Nutritional Therapy: How can I balance my blood sugar levels?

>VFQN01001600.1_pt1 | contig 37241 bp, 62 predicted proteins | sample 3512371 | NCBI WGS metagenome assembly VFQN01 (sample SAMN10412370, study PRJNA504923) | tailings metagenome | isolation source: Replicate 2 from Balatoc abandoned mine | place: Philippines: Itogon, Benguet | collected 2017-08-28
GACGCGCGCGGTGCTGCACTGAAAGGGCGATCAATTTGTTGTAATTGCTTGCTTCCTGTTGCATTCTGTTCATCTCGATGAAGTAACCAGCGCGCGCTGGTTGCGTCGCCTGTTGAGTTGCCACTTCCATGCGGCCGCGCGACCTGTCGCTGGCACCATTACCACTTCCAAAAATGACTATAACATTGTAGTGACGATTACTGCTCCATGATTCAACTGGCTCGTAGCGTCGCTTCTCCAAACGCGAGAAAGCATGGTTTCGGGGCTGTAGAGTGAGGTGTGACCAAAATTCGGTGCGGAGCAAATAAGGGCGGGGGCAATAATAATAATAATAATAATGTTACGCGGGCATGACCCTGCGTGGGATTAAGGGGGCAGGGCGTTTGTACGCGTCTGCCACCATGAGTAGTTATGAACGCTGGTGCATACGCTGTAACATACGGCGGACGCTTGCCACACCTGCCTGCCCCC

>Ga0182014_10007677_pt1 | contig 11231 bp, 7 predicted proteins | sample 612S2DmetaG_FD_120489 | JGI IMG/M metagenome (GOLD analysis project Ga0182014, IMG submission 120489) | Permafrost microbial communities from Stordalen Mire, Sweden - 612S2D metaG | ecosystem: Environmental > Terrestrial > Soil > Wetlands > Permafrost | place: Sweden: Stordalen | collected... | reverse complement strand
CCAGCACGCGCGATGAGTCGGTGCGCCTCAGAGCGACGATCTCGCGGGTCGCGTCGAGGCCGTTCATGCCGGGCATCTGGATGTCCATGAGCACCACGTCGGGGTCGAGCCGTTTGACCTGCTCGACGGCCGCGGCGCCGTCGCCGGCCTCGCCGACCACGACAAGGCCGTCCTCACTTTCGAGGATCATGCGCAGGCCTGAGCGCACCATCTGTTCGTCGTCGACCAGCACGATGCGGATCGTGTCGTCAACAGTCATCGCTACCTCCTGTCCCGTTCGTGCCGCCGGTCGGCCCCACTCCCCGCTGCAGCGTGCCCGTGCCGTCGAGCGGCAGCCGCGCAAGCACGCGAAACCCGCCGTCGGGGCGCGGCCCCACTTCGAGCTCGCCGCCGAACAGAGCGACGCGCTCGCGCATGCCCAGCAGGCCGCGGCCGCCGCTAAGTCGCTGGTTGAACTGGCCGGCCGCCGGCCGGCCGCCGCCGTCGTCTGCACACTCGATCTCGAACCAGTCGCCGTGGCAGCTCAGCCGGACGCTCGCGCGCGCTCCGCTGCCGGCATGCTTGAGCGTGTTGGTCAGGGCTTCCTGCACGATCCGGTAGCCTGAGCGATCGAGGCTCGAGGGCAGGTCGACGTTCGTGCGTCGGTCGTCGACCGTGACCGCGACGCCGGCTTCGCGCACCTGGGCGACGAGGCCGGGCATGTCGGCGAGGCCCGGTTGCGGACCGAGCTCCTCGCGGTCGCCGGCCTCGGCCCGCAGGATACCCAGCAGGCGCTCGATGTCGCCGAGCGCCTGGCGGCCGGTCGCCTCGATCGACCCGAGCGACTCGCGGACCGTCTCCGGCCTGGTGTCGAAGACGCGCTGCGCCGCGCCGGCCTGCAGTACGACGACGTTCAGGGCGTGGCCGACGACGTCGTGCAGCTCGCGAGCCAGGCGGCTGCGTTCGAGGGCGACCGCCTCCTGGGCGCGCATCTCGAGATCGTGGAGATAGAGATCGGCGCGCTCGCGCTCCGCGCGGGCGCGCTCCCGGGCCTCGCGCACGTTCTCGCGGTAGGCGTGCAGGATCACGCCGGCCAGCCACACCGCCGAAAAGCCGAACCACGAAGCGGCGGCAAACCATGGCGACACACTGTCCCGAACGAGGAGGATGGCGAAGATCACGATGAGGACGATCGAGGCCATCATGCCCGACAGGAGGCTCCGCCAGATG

As a Nutritional Therapist I am often answering this question. Many of my clients in our Canary Wharf clinic also have to learn how to do this for themselves.Firstly we need to understand how the body controls blood sugar levels. After a meal, the body responds to the rise in blood glucose levels by secreting insulin by the pancreas. Insulin lowers blood glucose by increasing the rate that glucose is taken up by cells through out the body. Declines in blood glucose, which occur during food deprivation or exercise, cause the release of glucagon another hormone produced by the pancreas. Glucagon stimulates the release of glucose stored in body tissues (especially the liver) as glycogen. If the blood sugar levels fall sharply or if a person is angry or frightened, it may result in release of epinephrine (adrenaline) and corticosteriods (cortisol) by the adrenal glands. These hormones provide quicker breakdown of stored glucose for the extra energy required during a crisis or increased need. There are a range of dietary measures that can be taken to avoid rapid rises in blood sugar levels. Firstly eating wholefoods (complex carbohydrates) as much as possible such as brown rice, brown bread, wholewheat pasta and naturally whole foods i.e. nuts, seeds, lentils, beans, vegetables and fruits. These foods are generally higher in fibre than processed or junk foods. They also do not contain any added sugar and the fibre in these foods will further slow down the release of the foods natural sugar into the bloodstream. Wholegrains such as rice, millet, rye, quinoa, and oats are also good sources of chromium. This mineral works closely with insulin in facilitating the uptake of glucose into cells.Eating small amounts regularly will also help to stabilise blood sugar levels. Making sure most of the carbohydrates foods eaten are 'low glycemic index' foods, such as apples, oats, wholegrains, lentils, beans, tofu and raw vegetables. These are foods that release their glucose content slowly,Blood sugar levels can also be can be kept more constant by eating a low-fat protein with a carbohydrate at meal times. This can mean for example having some nuts (almonds) with a piece of fruit, or tofu or fish with rice or pasta. Eating more protein with carbohydrate has the effect of stabilising glucose and insulin levels. This is can only be for a short time until blood sugar levels are stabilised maybe two/three months then return to the normal ratio of carbohydrate to protein.Taking regular aerobic exercise increases the body's sensitivity to insulin and improves blood sugar levels. Cut out or substantially reduce the use of stimulants and depressants including coffee, tea, chocolate, cigarettes, cola drinks and alcohol and dilute all fruit juices by 50%. These substances stimulate the release of adrenalin and other hormones that initiate the fight or flight response, preparing the body for action by releasing sugar stores and raising blood sugar levels."Take care of UrBod, because where else are you going live" Kenny Tranquille Dip.IONNutritional Therapist & NLP Coachwww.UrBod.co.ukNutritional Therapy in the Heart of Canary WharfInfo@urbod.co.uk0845 108 1238What is Nutritional Therapy?